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July 26, 2012

Tight UW site left nowhere to go but up

  • Medical center expansion faced an array of design challenges such as finding room to build and coping with short floor heights in the eight-story tower.


    The University of Washington Medical Center will take a step forward this October when it opens the 273,000-square-foot Montlake Tower expansion.

    The project is the largest addition to the medical center in decades, and it increases the hospital’s capacity to treat a variety of patients.

    The design process met a variety of critical challenges to construction.

    UWMC first identified the need for an expansion of this size and scope in 2005 after commissioning a study to determine how to best optimize its existing space. That study culminated in a two-part plan: renovate existing space to create better patient outcomes, and create a new facility — the Montlake Tower — to increase capacity and the hospital’s ability to care for patients and staff.

    Since then, the challenge became not whether to build but where to build.

    The medical center is located at the southernmost edge of the university campus, along the Montlake Cut. With literally no room to expand horizontally, NBBJ and the UWMC decided to expand upward by temporarily relocating a loading dock and building the new tower in its place.

    To keep the hospital fully operational during construction, the project team developed a logistics package that accommodated alternate loading facilities as well as patient, visitor and adjacent campus traffic.

    Height constraint

    Photo by Andrew Buchanan/SLP [enlarge]
    The University of Washington Medical Center’s location at the southern edge of campus left little room for expansion.

    Early in the design process, the project team faced a major constraint: the 12-foot floor height of the existing 1959 hospital. Building the expansion at the preferred 15- to 18-foot floor height for new hospitals would reduce the number of floors due to zoning height limits, and would require ramps to the existing hospital on several floors — an undesirable outcome in providing seamless patient care.

    The solution: Convert the entire third floor to mechanical space and align all the other floors to the existing hospital. This floor relies on vertical shafts to support the imaging and operating room suites on the second floor and the patient floors above, thus reducing overhead ducts and maximizing the ceiling height.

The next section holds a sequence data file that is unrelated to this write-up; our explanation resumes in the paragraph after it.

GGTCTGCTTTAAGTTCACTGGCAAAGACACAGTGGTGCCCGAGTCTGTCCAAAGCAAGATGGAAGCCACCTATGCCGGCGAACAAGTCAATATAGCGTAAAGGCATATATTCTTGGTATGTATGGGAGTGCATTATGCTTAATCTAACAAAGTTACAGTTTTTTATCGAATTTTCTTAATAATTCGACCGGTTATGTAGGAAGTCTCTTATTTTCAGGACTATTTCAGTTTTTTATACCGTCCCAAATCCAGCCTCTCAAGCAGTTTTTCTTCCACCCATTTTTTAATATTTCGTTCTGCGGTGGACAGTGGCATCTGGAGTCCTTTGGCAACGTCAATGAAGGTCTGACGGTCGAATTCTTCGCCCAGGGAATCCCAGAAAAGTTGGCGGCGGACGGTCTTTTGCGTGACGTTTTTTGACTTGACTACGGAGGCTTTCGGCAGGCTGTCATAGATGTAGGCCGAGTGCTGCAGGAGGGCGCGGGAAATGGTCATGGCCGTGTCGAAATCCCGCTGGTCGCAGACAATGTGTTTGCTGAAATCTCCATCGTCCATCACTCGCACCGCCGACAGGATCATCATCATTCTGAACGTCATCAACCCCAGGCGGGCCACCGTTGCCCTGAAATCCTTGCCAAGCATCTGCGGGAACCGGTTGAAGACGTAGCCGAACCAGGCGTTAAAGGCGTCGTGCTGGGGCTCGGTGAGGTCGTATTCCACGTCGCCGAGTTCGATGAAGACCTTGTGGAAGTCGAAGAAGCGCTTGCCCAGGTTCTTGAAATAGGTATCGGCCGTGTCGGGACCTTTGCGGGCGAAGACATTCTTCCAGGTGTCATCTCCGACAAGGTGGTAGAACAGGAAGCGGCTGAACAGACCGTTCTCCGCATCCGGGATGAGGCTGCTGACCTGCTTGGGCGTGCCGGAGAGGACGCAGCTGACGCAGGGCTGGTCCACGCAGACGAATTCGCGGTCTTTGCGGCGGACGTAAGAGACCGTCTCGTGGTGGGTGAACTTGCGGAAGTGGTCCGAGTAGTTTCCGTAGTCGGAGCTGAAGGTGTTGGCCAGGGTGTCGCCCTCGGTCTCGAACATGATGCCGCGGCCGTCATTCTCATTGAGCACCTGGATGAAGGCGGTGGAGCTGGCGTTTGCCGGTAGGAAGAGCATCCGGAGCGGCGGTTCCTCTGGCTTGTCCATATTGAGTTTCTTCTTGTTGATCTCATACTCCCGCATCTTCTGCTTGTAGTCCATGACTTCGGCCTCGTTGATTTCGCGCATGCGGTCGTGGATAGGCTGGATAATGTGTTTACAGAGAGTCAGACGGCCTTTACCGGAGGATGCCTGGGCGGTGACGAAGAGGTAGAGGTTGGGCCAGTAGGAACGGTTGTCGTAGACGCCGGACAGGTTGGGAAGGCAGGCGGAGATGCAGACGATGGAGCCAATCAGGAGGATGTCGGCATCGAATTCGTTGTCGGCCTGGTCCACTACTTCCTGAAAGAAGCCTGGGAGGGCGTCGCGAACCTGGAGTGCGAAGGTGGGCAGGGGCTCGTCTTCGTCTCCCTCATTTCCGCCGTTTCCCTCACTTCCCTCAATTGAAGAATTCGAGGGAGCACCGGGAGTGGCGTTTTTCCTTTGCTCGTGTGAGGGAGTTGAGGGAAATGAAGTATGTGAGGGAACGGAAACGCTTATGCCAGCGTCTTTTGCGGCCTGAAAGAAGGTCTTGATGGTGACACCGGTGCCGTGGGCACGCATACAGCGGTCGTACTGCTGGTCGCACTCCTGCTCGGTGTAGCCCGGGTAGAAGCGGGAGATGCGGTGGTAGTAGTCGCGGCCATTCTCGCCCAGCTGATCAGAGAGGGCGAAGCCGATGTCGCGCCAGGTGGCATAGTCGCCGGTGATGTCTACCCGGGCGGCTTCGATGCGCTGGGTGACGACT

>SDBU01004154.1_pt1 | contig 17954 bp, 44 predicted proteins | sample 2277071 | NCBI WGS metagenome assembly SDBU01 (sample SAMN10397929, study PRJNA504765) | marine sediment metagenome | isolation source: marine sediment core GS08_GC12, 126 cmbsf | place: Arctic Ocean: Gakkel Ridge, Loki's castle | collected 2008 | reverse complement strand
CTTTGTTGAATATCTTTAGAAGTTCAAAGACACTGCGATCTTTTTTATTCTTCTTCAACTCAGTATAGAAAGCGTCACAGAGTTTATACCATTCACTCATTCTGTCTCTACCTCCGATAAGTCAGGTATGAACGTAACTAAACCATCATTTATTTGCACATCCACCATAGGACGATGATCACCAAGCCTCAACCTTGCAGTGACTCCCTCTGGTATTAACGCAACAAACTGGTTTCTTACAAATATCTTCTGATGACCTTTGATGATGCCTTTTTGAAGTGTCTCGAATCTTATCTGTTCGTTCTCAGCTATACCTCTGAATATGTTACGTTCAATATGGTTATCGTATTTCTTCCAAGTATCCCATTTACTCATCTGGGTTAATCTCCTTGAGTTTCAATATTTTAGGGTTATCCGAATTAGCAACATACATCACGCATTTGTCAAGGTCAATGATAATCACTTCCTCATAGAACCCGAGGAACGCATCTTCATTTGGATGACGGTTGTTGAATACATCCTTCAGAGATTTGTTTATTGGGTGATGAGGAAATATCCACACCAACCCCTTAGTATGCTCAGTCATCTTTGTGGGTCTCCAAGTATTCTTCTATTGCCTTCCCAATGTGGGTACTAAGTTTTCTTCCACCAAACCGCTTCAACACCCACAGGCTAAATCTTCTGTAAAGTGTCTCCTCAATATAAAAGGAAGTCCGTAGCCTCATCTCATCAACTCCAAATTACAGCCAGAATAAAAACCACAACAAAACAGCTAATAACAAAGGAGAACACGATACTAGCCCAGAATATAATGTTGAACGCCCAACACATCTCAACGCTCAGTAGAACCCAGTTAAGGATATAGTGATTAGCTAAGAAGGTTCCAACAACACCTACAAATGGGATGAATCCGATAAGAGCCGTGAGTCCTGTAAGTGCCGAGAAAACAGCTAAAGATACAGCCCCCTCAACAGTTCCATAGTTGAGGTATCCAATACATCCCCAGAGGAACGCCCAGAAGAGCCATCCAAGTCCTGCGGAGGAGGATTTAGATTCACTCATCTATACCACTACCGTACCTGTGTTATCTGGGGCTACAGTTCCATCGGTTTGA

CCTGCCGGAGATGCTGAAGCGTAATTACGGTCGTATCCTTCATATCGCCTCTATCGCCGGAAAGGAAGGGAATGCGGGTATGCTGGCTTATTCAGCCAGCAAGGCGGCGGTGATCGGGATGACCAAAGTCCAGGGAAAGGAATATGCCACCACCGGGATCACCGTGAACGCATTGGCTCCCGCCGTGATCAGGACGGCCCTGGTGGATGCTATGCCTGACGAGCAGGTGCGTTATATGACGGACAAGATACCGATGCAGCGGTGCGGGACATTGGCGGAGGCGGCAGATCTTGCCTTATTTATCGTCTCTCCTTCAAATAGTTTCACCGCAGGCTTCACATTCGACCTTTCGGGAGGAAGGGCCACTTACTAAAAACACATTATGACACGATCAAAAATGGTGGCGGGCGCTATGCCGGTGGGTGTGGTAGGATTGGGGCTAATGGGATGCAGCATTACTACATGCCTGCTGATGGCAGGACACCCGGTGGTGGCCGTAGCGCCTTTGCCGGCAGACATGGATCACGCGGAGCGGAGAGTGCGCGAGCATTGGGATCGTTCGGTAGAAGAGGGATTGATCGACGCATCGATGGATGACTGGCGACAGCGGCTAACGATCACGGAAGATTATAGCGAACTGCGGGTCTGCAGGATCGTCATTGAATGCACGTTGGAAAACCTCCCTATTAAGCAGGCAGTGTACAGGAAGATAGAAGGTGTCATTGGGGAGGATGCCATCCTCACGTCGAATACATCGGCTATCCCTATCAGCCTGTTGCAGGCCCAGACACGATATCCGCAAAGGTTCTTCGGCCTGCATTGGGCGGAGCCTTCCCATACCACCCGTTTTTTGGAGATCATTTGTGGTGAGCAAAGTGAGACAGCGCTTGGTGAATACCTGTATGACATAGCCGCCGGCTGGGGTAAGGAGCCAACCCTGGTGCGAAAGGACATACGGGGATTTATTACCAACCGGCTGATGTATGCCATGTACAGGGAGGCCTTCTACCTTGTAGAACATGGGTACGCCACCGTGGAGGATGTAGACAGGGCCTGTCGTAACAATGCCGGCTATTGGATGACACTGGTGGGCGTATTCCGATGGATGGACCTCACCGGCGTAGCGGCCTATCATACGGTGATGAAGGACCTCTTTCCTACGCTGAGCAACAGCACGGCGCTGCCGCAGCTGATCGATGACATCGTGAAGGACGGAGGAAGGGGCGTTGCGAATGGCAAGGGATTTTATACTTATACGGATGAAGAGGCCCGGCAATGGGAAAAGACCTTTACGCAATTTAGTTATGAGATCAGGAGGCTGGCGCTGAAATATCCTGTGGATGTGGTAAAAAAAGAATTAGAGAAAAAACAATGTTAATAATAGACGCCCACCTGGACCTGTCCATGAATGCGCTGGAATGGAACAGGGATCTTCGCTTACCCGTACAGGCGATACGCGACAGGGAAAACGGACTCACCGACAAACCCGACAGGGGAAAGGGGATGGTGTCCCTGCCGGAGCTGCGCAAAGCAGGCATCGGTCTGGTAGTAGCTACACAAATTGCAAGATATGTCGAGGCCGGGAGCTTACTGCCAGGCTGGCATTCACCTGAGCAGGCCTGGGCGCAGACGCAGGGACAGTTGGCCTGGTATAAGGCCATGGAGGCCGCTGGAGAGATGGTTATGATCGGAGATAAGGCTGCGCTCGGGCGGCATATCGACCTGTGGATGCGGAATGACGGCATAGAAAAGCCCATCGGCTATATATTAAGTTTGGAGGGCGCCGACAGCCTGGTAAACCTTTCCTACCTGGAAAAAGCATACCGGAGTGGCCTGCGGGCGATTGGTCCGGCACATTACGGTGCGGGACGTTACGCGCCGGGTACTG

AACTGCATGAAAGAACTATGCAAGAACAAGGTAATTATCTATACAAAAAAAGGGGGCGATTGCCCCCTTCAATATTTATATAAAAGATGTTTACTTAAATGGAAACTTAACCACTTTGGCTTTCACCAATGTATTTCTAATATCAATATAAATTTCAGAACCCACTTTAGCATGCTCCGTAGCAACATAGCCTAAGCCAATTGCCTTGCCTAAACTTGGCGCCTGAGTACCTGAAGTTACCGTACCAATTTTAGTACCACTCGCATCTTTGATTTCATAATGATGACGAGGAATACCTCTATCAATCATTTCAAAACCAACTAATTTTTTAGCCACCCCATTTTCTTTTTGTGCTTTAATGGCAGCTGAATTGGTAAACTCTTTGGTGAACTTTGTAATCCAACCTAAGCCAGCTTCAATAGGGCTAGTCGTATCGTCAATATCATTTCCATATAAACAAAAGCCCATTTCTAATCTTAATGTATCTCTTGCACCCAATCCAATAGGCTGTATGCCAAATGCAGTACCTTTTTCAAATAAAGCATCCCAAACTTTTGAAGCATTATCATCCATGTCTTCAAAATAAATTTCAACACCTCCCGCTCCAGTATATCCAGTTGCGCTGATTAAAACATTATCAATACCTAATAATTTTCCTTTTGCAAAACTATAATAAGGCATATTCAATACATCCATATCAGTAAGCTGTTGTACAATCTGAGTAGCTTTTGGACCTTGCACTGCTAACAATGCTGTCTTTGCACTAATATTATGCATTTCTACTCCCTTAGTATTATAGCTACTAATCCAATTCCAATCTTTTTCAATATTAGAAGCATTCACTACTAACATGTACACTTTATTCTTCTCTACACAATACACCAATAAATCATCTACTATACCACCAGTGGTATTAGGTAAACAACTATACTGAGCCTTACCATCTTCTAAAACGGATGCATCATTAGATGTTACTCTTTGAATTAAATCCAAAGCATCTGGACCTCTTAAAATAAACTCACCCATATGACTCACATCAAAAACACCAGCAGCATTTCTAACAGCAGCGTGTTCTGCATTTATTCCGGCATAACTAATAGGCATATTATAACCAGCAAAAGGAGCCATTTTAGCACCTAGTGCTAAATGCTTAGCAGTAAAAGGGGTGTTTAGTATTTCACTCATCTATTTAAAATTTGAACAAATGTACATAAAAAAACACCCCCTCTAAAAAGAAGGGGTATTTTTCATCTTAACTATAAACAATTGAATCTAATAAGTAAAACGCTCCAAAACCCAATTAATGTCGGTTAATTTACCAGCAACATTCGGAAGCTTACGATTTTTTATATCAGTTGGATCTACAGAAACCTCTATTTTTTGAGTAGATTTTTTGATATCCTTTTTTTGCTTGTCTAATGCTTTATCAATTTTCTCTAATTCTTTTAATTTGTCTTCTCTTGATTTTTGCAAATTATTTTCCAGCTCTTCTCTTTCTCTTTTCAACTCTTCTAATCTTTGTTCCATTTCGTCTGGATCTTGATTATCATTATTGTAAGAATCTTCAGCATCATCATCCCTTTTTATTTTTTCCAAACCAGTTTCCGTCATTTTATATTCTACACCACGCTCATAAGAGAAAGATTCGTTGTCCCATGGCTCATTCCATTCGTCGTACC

This solution required close collaboration between the designers and the construction team, made possible by using the general contractor/construction manager process, which brings the general contractor on board early in the process to comment on phasing, logistics and design decisions.

    Three-dimensional modeling of major components and systems allowed the project team to resolve potential conflicts before actual construction began. Even while the new tower steel was going up, a physical mock-up of the patient rooms was built to ensure that all the subcontractors understood the physical constraints and phasing necessary to build patient rooms in a new building with limited height.

    Letting in light

    Now nearing completion, the Montlake Tower continues a precedent set with the last major building built on campus by providing daylight, views and connections to the outdoors.

    Long hallways and other circulation spaces all have access to natural light, either along the corridors on the surgery and imaging level, or at the ends on the patient floors. This connection not only creates a welcoming environment, but also helps orient patients, visitors and staff as they move throughout the hospital.

    Connections to nature continue inside the new patient rooms, which all feature expansive glass along the exterior walls. The new south-facing rooms are oriented to maximize solar shading and views of the water and Mount Rainier, while the new north-facing rooms, as well as half of the existing patient rooms, overlook a newly landscaped courtyard. The patient-room floors connect seamlessly to the existing hospital at each end of the new tower.

    Of course, for patients, the most important feature of the Montlake Tower is the care it provides. One of its most exciting services: 47 private neonatal intensive care units, constituting the largest facility of its kind in the Pacific Northwest.

    This design reflects a growing body of evidence that shows babies recover faster from critical illness when they are placed in an environment void of bright light and loud noises, as opposed to a more traditional unit that might group as many as a dozen infants in a single room.

    In addition to the direct medical services the facility will provide to patients, the Montlake Tower project will become one of the most energy-efficient hospital additions in Pacific Northwest history. Energy strategies — which include the use of heat-recovery chillers, the reorientation of patient rooms with solar shading, and the use of LEDs for patient-room lighting — will save UWMC approximately $550,000 in energy costs annually.

    And there’s more ahead: To accommodate further growth on the tightly constrained campus, the project provides shelled future expansion space for two more MRIs and up to eight operating rooms, as well as three more floors of patient rooms for either 24 intensive-care unit beds or 32 medical beds on each floor.

    An expansion with a big impact for UWMC, the Montlake Tower will provide state-of-the-art care for years to come.

    Phil Duff is a principal at NBBJ, an architecture and design firm ranked as the second largest health care design practice in the world by BD World Architecture.

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